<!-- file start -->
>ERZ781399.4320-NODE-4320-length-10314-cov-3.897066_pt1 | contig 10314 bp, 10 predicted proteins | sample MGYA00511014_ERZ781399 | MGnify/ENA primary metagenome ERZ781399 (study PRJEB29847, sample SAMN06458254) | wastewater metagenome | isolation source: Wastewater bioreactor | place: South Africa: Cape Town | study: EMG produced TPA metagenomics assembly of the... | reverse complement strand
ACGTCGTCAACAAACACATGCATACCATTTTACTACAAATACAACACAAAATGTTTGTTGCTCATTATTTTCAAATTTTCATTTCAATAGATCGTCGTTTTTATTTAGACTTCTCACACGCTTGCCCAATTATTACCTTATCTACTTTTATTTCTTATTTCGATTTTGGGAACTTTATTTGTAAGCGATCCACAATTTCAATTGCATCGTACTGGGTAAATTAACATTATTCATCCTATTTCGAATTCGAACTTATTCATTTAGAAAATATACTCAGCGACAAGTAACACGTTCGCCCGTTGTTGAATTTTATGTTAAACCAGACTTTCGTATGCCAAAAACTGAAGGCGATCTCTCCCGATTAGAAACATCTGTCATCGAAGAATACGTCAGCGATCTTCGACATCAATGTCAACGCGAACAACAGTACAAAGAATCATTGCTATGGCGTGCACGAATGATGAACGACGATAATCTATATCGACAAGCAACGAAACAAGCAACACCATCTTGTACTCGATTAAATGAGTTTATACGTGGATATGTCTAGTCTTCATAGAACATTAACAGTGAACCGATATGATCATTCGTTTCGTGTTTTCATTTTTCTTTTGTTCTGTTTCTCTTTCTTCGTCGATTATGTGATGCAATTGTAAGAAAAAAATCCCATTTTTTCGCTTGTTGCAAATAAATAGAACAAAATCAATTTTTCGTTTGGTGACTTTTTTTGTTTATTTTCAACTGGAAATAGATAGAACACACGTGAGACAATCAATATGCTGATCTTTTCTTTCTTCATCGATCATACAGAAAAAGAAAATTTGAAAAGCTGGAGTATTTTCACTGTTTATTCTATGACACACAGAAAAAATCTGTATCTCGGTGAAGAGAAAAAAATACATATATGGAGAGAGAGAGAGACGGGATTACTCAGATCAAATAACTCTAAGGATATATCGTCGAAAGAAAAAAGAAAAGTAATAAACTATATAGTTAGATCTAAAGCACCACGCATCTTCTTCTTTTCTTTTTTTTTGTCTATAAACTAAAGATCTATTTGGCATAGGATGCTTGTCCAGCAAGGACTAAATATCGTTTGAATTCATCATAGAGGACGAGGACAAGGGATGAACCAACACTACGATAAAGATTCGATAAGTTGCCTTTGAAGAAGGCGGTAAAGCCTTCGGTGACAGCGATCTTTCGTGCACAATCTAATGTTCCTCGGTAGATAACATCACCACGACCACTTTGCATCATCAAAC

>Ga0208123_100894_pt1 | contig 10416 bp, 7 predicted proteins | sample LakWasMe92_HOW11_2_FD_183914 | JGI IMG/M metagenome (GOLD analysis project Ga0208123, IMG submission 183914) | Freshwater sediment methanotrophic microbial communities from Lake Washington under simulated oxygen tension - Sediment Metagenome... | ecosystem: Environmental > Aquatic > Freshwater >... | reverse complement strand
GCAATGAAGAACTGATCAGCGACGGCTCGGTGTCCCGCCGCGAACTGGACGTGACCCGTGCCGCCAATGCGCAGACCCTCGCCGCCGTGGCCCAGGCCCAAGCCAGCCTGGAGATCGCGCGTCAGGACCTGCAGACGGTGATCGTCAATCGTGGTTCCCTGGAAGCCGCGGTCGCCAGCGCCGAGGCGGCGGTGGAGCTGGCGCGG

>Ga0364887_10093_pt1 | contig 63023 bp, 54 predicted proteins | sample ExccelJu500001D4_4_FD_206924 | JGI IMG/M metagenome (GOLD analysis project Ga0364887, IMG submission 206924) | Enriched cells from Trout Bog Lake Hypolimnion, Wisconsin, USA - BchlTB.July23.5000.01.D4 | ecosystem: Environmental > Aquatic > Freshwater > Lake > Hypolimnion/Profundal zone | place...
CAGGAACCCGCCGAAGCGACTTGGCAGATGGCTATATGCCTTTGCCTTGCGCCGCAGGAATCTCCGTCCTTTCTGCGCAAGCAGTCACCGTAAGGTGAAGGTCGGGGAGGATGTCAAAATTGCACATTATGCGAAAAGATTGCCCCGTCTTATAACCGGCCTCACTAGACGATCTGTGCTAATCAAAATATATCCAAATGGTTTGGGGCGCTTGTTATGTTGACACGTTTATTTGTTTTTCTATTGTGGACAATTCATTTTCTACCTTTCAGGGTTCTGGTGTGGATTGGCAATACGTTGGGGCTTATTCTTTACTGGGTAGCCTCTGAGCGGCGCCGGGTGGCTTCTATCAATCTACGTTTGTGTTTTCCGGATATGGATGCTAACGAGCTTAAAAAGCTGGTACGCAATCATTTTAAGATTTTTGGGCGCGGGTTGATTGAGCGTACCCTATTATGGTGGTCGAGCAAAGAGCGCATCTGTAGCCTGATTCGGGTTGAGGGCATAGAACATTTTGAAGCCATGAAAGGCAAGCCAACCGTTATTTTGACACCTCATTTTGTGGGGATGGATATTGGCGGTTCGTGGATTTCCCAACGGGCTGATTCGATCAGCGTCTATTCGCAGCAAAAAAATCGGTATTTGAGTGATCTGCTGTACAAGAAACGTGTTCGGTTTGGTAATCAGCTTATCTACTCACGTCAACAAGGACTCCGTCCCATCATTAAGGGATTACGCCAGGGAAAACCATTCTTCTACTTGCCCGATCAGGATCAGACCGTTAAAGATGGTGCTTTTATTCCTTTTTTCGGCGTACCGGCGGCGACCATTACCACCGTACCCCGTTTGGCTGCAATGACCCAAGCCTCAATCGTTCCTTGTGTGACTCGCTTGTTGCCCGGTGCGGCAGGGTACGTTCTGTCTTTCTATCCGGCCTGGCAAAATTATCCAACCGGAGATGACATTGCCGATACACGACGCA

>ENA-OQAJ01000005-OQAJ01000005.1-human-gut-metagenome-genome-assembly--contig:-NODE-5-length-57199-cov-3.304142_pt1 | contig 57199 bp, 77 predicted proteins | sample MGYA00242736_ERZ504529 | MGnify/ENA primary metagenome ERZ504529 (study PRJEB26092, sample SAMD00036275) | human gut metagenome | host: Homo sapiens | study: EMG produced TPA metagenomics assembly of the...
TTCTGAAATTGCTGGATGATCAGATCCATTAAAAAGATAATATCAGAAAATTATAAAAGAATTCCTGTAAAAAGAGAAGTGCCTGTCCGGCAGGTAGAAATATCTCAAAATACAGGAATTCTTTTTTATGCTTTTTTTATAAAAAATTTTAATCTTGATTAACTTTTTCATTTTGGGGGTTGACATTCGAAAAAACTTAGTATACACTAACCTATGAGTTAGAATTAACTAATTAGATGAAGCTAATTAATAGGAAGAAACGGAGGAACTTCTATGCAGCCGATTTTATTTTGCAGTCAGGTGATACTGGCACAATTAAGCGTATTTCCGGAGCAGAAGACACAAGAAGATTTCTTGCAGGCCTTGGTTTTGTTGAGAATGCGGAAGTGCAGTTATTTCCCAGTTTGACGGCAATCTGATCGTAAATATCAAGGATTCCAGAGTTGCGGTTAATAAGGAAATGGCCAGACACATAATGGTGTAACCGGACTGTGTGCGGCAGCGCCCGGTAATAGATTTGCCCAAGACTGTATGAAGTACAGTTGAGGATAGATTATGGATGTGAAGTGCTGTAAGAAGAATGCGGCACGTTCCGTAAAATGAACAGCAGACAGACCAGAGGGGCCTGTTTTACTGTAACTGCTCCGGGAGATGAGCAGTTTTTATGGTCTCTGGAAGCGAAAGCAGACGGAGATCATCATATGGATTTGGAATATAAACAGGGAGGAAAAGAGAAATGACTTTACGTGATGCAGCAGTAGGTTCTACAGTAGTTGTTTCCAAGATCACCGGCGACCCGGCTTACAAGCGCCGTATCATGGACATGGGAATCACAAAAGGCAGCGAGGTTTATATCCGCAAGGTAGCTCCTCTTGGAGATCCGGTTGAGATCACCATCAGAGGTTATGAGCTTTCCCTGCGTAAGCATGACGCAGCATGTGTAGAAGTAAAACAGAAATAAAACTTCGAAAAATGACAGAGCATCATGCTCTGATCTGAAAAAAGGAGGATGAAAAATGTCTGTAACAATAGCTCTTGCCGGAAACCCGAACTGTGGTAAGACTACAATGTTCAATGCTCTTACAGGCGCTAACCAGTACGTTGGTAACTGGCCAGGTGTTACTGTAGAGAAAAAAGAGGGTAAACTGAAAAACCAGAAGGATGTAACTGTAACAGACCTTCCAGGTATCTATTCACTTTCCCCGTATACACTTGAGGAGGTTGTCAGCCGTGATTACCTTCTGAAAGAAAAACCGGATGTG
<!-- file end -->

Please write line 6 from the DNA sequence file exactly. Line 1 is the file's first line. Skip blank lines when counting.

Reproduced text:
CAGGAACCCGCCGAAGCGACTTGGCAGATGGCTATATGCCTTTGCCTTGCGCCGCAGGAATCTCCGTCCTTTCTGCGCAAGCAGTCACCGTAAGGTGAAGGTCGGGGAGGATGTCAAAATTGCACATTATGCGAAAAGATTGCCCCGTCTTATAACCGGCCTCACTAGACGATCTGTGCTAATCAAAATATATCCAAATGGTTTGGGGCGCTTGTTATGTTGACACGTTTATTTGTTTTTCTATTGTGGACAATTCATTTTCTACCTTTCAGGGTTCTGGTGTGGATTGGCAATACGTTGGGGCTTATTCTTTACTGGGTAGCCTCTGAGCGGCGCCGGGTGGCTTCTATCAATCTACGTTTGTGTTTTCCGGATATGGATGCTAACGAGCTTAAAAAGCTGGTACGCAATCATTTTAAGATTTTTGGGCGCGGGTTGATTGAGCGTACCCTATTATGGTGGTCGAGCAAAGAGCGCATCTGTAGCCTGATTCGGGTTGAGGGCATAGAACATTTTGAAGCCATGAAAGGCAAGCCAACCGTTATTTTGACACCTCATTTTGTGGGGATGGATATTGGCGGTTCGTGGATTTCCCAACGGGCTGATTCGATCAGCGTCTATTCGCAGCAAAAAAATCGGTATTTGAGTGATCTGCTGTACAAGAAACGTGTTCGGTTTGGTAATCAGCTTATCTACTCACGTCAACAAGGACTCCGTCCCATCATTAAGGGATTACGCCAGGGAAAACCATTCTTCTACTTGCCCGATCAGGATCAGACCGTTAAAGATGGTGCTTTTATTCCTTTTTTCGGCGTACCGGCGGCGACCATTACCACCGTACCCCGTTTGGCTGCAATGACCCAAGCCTCAATCGTTCCTTGTGTGACTCGCTTGTTGCCCGGTGCGGCAGGGTACGTTCTGTCTTTCTATCCGGCCTGGCAAAATTATCCAACCGGAGATGACATTGCCGATACACGACGCA